COTA Australia welcomes commitment to aged care reform in Federal Budget

Council on the Ageing (COTA) Australia, the peak body for older Australians, welcomes the Albanese Government’s strong commitment to aged care reform in the October Federal Budget.

“As in other important policy areas such as health, housing and employment, this Budget puts financial flesh on the bones of the Government’s election commitments,” said COTA Australia Chief Executive, Ian Yates.

“The Budget builds on the previous government’s work to implement many of the recommendations of the Aged Care Royal Commission; extends measures that had only been short term funded; and funds the additional commitments Labor made during the federal election including to extend care hours, require 24 hour nursing cover, improve transparency and improve the quality of food and the meals experience in both residential and home care.”

Mr Yates said COTA welcomes the very comprehensive scope of the aged care reform initiatives funded in this Budget, particularly:

  • Higher pay for all aged care staff to follow from the work value case currently before the Fair Work Commission, for which the Government has already made a provision.
  • At least 15,000 of the free TAFE training places being reserved for aged care to help address workforce pressures.
  • The creation of a dedicated Age Care Complaints Commissioner in the Aged Care Quality and Safety Commission.
  • A substantial commitment of over $310 million in the essential upgrading of IT infrastructure and systems to support the new Support at Home program, greater provider transparency and other reform measures.
  • Full funding for 24 hour, 7 day nursing in all residential care services from 1 July 2023.
  • Increasing the minutes of care for each aged care resident from the new average of 200 minutes (including 40 of nursing) required from 1 July 2023 to 215 minutes from 1 October 2024.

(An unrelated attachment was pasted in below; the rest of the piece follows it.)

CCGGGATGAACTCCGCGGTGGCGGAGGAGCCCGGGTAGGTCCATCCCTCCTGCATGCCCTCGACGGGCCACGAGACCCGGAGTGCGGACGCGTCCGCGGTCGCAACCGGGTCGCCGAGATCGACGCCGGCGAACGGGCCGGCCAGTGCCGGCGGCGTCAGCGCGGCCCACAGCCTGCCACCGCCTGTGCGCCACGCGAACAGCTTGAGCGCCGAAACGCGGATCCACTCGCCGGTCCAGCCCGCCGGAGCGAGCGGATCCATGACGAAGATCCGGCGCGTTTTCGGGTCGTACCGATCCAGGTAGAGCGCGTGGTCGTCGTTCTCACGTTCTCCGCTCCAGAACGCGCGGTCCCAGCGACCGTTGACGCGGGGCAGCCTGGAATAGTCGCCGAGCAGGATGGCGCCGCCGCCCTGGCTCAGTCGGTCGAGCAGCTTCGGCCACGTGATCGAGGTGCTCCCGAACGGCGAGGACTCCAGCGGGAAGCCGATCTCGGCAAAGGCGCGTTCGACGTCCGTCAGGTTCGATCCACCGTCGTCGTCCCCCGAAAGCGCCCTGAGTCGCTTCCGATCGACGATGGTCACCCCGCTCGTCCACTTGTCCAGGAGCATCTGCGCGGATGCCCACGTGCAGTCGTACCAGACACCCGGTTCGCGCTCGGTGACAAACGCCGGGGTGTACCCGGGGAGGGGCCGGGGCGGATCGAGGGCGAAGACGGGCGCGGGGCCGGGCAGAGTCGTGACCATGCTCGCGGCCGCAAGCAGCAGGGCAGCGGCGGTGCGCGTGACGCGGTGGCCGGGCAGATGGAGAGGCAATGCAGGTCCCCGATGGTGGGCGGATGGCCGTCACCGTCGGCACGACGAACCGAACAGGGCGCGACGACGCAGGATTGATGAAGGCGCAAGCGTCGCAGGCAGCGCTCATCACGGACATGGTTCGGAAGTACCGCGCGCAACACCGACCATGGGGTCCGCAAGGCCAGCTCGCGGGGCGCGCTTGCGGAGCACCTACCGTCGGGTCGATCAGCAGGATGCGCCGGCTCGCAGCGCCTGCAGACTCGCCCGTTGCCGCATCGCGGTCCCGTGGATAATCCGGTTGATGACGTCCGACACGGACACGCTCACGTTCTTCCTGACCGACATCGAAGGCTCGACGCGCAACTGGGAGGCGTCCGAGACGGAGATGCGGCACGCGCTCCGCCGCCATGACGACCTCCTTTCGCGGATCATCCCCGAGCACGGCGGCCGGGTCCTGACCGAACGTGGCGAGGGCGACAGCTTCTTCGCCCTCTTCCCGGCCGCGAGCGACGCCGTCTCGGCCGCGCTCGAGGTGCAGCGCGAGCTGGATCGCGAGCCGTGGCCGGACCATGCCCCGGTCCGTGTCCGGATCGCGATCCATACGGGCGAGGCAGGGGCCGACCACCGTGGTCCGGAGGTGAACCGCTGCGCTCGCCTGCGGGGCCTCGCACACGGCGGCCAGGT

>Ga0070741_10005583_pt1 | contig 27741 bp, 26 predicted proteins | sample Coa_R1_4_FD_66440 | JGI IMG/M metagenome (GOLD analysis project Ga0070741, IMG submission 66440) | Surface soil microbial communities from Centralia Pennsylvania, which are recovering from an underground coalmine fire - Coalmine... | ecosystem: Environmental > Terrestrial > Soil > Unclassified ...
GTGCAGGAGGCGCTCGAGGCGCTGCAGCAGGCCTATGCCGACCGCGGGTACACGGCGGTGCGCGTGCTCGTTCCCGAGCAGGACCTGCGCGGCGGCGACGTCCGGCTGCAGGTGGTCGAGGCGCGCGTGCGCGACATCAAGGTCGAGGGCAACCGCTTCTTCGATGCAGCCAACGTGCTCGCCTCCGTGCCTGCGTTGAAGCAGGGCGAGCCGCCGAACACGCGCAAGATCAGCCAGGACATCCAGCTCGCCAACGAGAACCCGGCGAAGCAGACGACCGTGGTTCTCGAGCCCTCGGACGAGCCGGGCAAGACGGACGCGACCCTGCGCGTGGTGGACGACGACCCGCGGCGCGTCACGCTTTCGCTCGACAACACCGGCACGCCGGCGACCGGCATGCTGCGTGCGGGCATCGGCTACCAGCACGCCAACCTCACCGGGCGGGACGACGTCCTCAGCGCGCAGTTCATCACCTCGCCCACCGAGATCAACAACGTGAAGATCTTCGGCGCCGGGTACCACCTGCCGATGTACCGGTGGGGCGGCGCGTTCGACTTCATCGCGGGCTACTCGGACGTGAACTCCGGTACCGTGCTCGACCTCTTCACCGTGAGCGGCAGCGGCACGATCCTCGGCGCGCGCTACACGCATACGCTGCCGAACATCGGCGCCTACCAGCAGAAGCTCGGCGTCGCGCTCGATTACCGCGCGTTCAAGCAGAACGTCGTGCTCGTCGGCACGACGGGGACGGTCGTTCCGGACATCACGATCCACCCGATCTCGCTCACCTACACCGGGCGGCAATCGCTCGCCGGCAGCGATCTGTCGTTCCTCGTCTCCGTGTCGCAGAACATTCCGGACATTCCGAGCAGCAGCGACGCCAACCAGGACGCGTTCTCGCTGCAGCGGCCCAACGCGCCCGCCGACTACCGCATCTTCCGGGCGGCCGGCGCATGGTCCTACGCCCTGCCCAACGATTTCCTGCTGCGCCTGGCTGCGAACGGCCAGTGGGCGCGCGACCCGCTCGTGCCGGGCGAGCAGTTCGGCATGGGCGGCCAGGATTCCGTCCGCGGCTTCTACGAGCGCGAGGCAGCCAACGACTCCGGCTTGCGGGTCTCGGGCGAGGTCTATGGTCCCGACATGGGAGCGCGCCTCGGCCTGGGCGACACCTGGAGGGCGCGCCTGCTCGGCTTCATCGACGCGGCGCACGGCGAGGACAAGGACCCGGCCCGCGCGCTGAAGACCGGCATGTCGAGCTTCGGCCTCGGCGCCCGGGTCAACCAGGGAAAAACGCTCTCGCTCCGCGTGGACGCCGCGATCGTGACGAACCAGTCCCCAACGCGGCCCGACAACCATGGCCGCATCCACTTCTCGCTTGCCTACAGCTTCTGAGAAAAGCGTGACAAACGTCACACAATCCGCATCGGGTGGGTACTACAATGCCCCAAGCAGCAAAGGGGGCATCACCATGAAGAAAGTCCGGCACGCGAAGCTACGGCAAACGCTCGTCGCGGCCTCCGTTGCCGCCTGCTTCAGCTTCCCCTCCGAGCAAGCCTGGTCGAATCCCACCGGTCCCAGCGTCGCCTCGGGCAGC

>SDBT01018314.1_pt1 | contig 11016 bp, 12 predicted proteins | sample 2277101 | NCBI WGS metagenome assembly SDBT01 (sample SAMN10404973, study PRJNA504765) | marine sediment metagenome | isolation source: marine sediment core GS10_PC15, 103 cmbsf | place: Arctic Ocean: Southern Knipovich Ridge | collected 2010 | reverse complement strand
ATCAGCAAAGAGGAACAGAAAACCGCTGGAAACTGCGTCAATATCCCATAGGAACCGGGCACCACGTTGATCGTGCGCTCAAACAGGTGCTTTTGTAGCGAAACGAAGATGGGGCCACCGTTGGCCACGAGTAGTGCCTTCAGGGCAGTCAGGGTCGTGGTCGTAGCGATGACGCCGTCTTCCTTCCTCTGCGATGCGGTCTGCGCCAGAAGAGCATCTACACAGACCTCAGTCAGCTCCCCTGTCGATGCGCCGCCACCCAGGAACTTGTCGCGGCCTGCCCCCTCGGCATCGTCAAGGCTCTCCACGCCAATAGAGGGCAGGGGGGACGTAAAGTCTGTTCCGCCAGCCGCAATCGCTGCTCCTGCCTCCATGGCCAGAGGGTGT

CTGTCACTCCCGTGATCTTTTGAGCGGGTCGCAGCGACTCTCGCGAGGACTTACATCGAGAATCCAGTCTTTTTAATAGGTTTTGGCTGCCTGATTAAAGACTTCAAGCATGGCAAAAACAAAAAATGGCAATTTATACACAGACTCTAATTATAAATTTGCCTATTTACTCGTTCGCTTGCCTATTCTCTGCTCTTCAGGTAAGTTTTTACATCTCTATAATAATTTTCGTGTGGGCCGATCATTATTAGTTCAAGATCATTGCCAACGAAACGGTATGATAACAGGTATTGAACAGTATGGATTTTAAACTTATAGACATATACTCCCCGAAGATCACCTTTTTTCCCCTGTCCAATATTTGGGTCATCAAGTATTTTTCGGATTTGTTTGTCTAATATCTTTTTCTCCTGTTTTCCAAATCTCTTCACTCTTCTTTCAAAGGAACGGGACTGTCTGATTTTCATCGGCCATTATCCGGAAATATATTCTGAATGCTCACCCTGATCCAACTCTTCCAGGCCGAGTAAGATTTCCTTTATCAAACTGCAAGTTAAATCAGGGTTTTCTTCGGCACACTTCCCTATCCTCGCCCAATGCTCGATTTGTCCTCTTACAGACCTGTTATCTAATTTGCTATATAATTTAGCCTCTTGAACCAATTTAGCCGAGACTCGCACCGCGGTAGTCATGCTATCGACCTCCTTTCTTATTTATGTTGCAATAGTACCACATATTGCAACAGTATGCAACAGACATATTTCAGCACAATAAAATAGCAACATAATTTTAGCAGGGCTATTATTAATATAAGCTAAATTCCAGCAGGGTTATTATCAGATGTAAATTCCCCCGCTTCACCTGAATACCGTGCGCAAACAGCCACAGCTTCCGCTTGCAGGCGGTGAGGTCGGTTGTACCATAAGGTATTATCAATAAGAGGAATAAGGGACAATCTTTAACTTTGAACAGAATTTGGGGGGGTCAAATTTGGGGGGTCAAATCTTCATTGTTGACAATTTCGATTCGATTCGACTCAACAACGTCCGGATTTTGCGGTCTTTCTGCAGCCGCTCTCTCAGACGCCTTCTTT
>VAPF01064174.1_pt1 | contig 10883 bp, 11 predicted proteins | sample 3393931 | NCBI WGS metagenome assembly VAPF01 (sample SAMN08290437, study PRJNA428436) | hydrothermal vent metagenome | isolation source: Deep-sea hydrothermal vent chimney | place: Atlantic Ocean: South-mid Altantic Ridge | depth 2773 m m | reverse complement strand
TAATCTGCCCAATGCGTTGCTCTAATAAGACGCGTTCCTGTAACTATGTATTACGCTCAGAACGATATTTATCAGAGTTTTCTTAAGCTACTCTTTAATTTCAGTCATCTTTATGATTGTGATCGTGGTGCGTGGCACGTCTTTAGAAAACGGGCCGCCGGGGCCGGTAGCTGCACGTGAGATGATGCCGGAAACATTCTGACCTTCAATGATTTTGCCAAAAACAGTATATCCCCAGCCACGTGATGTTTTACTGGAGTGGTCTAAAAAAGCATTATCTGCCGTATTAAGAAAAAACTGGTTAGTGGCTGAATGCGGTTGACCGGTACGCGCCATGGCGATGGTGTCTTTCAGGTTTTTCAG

• Implementing a national personal care worker registration scheme and a Code of Conduct.
  • Creating an independent Inspector General of Aged Care as recommended by the Royal Commission and getting the Office of the Inspector General started in 2022/23,
  • Providing better food services using a four year funded program to support and train the sector.
  • Implementation of the new Support at Home program by 1 July 2024, which will require testing and finalisation of the new single assessment service, design of the new service list and the IT systems needed to support greater choice, self-management, and transparency. In the meantime, the government will be moving to cap home care administration fees until unit pricing is introduced.
  • Continuation of the Disability Support for Older Australians program from the end of 2022 to the end of 2023 – an essential but still transitional step to fully implementing the Royal Commission recommendation for older Australians with severe disabilities to be treated in an equivalent way to the NDIS.
  • Implementing new measures to establish enhanced financial and care service transparency of providers to both the government and older people seeking and using care
  • Supporting the new Independent Hospitals and Aged Care Pricing Authority to be ready to recommend independently determined fair and reasonable service pricing by 1 July 2024

The Government has also extended COVID-19 support to the sector by a substantial $845 million.

Mr Yates said: “Self-evidently much is being done and will be done in aged care reform with the nearly $4 billion committed in this Budget, with aged care wage increases still to come. We congratulate not only Ministers Butler and Wells on their hard work so far, but also the evident commitment of the Prime Minister and Treasurer to this reform process being given priority.”

“Much more remains to be done to fully implement the Royal Commission recommendations and to achieve a world class aged care system of which all Australians can be proud and have confidence in,” said Mr Yates.

“In the lead up to the next Budget COTA will be strongly engaging on matters still under consideration, such as improving services for people with severe disability, and ensuring that the new Support at Home program really delivers for older people and their families.”